Revisiting the sectoral Linder hypothesis: Aggregation bias or fixed costs?
Hendrik W. Kruse
Review of International Economics, 2020, vol. 28, issue 4, 1076-1112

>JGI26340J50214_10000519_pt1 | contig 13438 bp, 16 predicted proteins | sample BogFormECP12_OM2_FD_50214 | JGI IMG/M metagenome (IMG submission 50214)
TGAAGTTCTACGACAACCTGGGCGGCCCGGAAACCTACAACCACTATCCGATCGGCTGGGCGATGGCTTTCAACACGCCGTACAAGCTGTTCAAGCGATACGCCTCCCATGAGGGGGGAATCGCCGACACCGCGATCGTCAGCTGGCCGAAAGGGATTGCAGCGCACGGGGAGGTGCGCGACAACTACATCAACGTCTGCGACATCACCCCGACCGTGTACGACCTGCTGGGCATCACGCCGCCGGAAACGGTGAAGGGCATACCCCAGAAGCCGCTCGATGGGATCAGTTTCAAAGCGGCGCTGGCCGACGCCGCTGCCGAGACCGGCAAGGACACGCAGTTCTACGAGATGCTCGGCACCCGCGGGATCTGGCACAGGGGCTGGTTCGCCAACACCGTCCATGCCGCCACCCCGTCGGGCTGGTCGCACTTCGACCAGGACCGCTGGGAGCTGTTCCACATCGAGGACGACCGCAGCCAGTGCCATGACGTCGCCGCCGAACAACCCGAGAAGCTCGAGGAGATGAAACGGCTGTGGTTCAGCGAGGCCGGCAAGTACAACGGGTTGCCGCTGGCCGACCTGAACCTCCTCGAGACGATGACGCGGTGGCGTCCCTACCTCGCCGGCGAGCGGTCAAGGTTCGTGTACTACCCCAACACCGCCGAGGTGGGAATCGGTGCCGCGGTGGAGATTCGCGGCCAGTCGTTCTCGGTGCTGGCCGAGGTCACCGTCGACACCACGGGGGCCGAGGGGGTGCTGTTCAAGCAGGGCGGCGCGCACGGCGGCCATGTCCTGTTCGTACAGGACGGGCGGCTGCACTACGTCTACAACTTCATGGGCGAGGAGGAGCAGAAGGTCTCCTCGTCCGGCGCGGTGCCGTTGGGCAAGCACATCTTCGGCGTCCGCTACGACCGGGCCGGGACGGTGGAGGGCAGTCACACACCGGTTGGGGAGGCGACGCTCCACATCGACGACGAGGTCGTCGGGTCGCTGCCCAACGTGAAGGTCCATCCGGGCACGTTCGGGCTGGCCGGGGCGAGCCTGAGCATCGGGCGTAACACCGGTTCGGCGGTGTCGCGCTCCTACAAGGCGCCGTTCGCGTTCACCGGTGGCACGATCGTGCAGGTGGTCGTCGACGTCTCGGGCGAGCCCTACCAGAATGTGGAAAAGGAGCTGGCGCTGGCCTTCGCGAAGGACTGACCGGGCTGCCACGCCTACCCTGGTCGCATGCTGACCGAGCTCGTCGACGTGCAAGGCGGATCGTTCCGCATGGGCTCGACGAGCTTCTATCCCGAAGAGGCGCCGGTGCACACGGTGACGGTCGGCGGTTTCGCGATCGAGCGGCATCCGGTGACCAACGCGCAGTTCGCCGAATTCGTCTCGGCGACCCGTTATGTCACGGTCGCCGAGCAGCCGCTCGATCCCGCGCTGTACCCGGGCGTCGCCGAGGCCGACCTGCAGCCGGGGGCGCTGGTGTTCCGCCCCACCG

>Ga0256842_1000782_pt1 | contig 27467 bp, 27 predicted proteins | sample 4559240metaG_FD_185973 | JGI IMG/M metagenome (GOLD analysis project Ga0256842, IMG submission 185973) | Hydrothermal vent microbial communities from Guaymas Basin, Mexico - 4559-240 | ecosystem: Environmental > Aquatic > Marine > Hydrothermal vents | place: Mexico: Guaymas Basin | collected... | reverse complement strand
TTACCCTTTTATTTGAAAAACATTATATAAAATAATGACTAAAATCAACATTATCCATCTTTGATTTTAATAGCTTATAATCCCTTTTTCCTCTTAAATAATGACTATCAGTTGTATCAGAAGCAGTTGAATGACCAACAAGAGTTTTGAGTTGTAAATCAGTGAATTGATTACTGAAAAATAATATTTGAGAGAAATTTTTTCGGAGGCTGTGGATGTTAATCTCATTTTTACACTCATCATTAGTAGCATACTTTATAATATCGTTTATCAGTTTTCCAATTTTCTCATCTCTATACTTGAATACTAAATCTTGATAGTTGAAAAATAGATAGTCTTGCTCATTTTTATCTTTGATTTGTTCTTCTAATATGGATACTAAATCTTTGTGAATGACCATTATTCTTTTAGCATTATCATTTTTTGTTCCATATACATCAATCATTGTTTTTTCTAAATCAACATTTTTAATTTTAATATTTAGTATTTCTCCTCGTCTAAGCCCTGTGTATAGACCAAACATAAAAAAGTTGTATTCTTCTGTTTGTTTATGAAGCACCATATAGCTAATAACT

This paper reassesses and revisits the Sectoral Linder Hypothesis due to Hallak, which posits that similar tastes for quality lead to more intensive trade between similar countries at the sectoral level. First, the measure of demand similarity used in this paper is based on the distribution of income estimated from household surveys. The paper finds that a similarity measure based on the income distribution produces stronger results than the traditionally used measure based on GDP per capita. Moreover, the country/product level extensive margin is taken into account. This is important because similarity is likely to affect the fixed costs of trade and the fixed costs of alternative means of servicing a market (i.e., licensing and FDI). Fixed costs, in turn, affect the number and average productivity of firms that engage in bilateral trade and hence the overall volume of trade. This paper employs the method by Helpman et al. to control for the extensive margin. Heteroskedasticity is addressed using a feasible generalized least squares (FGLS) approach. The findings show that once controlling for the effect of similarity on the extensive margin, the Linder hypothesis holds at more aggregate levels. Other robustness checks suggest that results are not confined to products that are vertically differentiated.
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